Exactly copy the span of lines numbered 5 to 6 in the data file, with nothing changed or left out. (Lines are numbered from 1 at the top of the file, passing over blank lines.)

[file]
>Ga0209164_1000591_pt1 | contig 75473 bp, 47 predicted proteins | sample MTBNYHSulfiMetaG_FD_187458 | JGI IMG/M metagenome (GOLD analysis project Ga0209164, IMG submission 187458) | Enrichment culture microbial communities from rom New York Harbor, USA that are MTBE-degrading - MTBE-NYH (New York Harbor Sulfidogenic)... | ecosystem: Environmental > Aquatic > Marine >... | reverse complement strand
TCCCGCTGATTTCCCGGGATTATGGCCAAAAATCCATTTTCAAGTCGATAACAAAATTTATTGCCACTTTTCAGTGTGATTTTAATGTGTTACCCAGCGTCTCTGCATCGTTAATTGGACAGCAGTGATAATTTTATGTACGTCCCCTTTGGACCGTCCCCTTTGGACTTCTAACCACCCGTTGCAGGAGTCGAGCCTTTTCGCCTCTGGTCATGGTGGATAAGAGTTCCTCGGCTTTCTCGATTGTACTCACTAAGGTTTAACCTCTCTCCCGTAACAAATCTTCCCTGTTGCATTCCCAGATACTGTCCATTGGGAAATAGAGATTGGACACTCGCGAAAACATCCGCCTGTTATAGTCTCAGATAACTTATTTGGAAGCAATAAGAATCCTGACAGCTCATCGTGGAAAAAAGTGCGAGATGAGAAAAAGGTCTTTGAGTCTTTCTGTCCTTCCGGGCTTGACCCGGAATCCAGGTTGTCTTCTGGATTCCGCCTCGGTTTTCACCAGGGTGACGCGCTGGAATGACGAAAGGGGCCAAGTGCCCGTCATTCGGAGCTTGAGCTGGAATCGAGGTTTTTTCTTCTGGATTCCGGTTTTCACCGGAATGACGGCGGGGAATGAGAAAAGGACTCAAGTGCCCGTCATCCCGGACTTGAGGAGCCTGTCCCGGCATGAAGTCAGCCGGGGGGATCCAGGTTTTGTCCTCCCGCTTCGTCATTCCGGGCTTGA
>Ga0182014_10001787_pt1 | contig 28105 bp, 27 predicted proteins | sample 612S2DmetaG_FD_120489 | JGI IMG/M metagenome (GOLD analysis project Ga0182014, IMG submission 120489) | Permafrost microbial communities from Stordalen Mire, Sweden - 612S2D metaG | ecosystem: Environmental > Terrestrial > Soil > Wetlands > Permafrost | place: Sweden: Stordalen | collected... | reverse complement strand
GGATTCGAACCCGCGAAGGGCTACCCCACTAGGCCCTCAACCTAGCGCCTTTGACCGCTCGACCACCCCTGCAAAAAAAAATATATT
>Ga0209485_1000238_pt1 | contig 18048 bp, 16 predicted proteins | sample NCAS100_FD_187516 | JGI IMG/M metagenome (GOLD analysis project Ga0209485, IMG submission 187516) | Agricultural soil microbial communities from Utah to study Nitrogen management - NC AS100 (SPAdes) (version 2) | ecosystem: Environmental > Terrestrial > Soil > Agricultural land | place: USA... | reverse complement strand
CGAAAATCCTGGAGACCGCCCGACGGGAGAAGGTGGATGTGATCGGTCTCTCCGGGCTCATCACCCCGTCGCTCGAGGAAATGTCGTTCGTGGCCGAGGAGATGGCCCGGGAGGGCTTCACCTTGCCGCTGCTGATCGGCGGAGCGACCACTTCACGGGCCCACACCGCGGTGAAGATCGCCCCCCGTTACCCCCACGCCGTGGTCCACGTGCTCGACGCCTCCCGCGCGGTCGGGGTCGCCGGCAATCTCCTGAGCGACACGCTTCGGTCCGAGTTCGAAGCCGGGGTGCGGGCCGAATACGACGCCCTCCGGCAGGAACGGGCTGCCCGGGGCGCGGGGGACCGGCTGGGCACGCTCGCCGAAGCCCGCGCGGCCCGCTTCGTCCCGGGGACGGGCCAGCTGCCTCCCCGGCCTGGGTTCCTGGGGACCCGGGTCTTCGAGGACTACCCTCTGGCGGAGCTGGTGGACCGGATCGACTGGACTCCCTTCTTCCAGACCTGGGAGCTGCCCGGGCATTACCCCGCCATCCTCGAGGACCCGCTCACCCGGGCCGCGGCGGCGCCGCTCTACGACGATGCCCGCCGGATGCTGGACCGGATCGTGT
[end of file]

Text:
>Ga0209485_1000238_pt1 | contig 18048 bp, 16 predicted proteins | sample NCAS100_FD_187516 | JGI IMG/M metagenome (GOLD analysis project Ga0209485, IMG submission 187516) | Agricultural soil microbial communities from Utah to study Nitrogen management - NC AS100 (SPAdes) (version 2) | ecosystem: Environmental > Terrestrial > Soil > Agricultural land | place: USA... | reverse complement strand
CGAAAATCCTGGAGACCGCCCGACGGGAGAAGGTGGATGTGATCGGTCTCTCCGGGCTCATCACCCCGTCGCTCGAGGAAATGTCGTTCGTGGCCGAGGAGATGGCCCGGGAGGGCTTCACCTTGCCGCTGCTGATCGGCGGAGCGACCACTTCACGGGCCCACACCGCGGTGAAGATCGCCCCCCGTTACCCCCACGCCGTGGTCCACGTGCTCGACGCCTCCCGCGCGGTCGGGGTCGCCGGCAATCTCCTGAGCGACACGCTTCGGTCCGAGTTCGAAGCCGGGGTGCGGGCCGAATACGACGCCCTCCGGCAGGAACGGGCTGCCCGGGGCGCGGGGGACCGGCTGGGCACGCTCGCCGAAGCCCGCGCGGCCCGCTTCGTCCCGGGGACGGGCCAGCTGCCTCCCCGGCCTGGGTTCCTGGGGACCCGGGTCTTCGAGGACTACCCTCTGGCGGAGCTGGTGGACCGGATCGACTGGACTCCCTTCTTCCAGACCTGGGAGCTGCCCGGGCATTACCCCGCCATCCTCGAGGACCCGCTCACCCGGGCCGCGGCGGCGCCGCTCTACGACGATGCCCGCCGGATGCTGGACCGGATCGTGT